20 MARCH 1942, Page 2

Consumption and Shipping

Further restrictions have been announced during the last week which will have the effect of compelling the public to reduce private consumption. The basic ration of petrol is to be reduced and soon abolished. After May 31st fewer coupons will be avail- able for clothes and they will have to last longer. White bread will have to be given up, and coal consumption restricted. These various sacrifices, being the same for all, are willingly accepted by the public and have even been asked for. In a broadcast last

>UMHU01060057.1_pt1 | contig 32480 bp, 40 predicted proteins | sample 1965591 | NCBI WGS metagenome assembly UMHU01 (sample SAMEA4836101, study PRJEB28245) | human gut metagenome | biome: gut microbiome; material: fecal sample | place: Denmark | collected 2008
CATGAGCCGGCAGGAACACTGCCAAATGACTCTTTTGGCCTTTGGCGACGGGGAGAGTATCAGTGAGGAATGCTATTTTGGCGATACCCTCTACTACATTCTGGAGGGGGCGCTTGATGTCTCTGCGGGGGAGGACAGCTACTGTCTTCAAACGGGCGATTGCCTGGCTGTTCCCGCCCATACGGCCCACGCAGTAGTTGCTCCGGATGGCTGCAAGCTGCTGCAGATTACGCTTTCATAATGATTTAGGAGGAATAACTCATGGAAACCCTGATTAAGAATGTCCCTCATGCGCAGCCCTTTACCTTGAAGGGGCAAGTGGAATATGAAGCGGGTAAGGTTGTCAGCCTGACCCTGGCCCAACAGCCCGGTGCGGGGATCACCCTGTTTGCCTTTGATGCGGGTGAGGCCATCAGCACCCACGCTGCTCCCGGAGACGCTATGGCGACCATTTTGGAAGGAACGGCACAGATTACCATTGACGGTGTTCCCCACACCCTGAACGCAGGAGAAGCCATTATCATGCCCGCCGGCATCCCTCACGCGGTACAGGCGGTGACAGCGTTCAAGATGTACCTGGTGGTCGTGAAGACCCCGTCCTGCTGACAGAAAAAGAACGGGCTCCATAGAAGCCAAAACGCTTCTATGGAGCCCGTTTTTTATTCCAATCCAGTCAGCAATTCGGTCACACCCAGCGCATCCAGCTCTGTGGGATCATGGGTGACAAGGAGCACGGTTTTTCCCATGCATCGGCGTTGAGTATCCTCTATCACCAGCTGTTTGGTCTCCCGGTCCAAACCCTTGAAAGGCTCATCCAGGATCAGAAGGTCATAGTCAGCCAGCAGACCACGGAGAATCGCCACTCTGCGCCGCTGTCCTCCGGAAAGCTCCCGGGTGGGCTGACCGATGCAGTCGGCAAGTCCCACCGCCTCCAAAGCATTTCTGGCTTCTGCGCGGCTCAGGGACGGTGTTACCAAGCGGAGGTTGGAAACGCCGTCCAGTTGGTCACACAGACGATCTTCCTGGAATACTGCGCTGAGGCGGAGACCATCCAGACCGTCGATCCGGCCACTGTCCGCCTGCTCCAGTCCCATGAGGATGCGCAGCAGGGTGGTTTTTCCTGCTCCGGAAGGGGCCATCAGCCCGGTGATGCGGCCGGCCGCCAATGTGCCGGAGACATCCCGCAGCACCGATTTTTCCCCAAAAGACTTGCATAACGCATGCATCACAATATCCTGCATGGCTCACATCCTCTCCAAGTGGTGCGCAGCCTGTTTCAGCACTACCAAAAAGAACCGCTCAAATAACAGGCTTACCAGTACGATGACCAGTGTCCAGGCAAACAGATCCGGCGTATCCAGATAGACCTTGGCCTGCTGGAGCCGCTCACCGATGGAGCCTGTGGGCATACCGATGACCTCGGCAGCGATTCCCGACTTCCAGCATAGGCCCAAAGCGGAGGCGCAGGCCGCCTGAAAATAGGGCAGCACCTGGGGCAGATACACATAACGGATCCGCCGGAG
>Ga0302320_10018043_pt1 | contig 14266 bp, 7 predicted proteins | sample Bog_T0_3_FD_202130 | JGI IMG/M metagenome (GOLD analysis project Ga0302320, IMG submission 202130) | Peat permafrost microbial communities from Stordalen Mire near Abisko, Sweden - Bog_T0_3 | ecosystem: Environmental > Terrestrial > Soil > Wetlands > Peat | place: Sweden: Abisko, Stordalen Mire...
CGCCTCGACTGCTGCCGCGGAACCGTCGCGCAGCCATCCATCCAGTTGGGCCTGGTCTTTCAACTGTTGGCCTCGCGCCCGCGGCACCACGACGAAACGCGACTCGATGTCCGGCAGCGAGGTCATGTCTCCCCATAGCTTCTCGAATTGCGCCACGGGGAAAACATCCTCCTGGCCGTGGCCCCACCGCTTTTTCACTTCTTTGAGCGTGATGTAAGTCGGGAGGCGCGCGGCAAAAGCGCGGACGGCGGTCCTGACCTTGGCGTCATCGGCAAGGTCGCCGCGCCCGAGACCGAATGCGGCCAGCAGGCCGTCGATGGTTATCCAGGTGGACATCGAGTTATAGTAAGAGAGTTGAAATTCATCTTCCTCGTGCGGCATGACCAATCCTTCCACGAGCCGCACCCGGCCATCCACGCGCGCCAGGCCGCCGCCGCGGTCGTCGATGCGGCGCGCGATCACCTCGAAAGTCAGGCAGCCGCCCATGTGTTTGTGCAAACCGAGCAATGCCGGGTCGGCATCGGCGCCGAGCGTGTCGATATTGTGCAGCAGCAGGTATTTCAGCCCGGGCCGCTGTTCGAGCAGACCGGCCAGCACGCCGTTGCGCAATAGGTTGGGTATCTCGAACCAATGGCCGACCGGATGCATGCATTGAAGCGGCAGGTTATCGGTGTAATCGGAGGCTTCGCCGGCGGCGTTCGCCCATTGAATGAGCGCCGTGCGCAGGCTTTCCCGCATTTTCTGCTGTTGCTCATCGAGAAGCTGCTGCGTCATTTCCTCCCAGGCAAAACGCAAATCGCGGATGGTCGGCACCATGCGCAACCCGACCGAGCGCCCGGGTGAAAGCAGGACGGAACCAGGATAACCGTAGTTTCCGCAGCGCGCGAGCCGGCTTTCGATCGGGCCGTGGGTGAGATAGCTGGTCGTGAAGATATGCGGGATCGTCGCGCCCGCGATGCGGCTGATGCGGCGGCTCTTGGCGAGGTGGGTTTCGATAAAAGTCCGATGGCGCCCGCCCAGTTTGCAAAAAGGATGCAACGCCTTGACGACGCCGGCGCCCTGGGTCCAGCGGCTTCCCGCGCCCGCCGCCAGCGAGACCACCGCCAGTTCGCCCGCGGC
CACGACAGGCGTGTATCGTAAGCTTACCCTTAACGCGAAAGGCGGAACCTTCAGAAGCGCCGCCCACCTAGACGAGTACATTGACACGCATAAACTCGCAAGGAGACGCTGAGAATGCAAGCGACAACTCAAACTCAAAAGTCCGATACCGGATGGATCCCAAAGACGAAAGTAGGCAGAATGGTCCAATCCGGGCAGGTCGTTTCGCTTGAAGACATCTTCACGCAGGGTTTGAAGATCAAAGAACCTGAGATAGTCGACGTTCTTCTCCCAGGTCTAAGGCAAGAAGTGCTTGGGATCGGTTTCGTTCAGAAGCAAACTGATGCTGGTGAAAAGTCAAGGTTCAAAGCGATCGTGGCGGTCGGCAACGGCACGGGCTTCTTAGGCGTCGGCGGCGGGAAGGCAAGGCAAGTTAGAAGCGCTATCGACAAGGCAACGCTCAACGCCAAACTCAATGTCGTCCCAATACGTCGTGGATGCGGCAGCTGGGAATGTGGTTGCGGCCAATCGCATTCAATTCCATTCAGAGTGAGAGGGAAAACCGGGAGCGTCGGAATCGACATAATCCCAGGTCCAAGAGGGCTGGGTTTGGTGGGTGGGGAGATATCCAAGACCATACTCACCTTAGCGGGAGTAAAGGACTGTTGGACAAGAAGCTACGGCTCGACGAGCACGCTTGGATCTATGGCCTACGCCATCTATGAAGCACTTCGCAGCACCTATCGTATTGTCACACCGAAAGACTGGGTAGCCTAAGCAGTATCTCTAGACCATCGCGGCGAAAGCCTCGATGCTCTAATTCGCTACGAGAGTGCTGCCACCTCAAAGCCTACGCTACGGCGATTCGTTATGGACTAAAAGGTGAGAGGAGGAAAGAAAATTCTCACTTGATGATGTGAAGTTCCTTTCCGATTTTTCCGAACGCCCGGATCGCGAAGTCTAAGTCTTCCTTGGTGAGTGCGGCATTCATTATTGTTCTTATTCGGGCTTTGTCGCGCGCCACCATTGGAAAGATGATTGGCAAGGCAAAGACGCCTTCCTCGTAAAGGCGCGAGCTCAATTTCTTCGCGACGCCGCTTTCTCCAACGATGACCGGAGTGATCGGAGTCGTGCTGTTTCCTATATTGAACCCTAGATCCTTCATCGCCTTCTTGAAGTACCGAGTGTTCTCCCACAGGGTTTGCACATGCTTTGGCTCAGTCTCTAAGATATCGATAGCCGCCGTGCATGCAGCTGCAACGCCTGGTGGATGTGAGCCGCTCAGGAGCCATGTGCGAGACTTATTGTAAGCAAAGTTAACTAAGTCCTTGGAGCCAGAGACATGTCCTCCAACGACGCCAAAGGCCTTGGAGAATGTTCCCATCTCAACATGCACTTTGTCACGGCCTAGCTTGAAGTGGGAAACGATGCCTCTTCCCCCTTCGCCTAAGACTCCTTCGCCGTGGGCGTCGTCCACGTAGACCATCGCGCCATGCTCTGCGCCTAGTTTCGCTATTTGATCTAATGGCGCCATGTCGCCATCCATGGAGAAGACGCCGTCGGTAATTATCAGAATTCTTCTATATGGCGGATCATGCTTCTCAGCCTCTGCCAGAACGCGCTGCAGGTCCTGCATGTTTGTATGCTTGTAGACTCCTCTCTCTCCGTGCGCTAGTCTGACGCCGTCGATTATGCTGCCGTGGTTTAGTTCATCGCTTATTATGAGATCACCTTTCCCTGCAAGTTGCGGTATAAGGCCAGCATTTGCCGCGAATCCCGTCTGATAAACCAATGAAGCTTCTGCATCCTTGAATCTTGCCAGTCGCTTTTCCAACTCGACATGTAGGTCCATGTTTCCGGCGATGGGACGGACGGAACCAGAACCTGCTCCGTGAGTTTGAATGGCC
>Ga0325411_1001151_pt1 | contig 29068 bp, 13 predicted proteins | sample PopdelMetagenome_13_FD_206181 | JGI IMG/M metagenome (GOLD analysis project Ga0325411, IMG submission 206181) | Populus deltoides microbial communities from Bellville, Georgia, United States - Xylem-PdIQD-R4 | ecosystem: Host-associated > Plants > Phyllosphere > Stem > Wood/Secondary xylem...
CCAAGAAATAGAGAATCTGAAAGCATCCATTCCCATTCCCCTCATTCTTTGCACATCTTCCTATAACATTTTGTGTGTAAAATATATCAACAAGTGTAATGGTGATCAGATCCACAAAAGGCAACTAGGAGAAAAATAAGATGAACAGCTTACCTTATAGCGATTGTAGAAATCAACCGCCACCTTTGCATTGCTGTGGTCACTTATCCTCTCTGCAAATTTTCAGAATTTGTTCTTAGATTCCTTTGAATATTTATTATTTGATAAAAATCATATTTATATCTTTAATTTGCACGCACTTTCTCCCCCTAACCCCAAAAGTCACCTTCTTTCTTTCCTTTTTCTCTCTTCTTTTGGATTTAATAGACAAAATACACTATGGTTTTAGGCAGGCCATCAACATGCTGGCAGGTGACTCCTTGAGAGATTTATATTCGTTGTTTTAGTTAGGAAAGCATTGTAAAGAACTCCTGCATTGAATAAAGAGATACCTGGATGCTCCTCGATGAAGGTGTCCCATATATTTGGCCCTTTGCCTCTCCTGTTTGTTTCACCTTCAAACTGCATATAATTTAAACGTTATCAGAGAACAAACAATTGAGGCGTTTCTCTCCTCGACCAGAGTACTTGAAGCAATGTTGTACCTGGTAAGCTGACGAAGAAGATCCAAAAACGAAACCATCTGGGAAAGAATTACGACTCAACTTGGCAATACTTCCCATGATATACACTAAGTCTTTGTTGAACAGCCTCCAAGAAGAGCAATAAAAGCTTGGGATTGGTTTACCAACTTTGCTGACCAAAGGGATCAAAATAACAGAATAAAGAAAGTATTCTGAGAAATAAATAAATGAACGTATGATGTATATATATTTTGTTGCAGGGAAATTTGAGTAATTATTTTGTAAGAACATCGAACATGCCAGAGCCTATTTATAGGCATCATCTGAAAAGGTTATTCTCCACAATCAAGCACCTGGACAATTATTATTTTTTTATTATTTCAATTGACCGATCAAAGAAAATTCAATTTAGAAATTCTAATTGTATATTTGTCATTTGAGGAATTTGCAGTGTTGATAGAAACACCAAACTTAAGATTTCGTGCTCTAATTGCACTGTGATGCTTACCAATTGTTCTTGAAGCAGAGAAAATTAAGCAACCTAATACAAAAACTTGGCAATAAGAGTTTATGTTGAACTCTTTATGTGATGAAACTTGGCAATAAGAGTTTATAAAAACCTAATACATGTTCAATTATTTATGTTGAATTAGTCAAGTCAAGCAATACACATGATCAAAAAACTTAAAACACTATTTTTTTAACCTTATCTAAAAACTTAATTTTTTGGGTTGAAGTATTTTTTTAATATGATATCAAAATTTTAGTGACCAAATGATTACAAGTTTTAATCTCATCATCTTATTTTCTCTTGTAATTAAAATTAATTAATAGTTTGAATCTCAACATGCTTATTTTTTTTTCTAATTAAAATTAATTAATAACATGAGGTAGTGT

Tuesday Sir John Anderson pointed out that these different restrictions, imposed by different departments, all arose from a co-ordinated well-knit plan, the object of which is to make a still larger part of the nation's resources available for Government purposes—for shipping, in the first place, on which everything depends, and for the further use of labour, in the second place, for producing the sinews of war. Today 6o per cent. of our total resources are used by the Government, but even that high per- centage must be raised, and this can only be done by diminished consumption. Granted the supreme necessity—and it is now pretty generally understood—it remains for the Government to see that what is still available for the public should be fairly dis- tributed and at a reasonable price. Hence price restrictions, ordinary rationing, and the flexible system of point-rationing. The peace-time system of free consumption has given place by stages to one of restricted, and carefully planned, distribution. On the whole it is working well.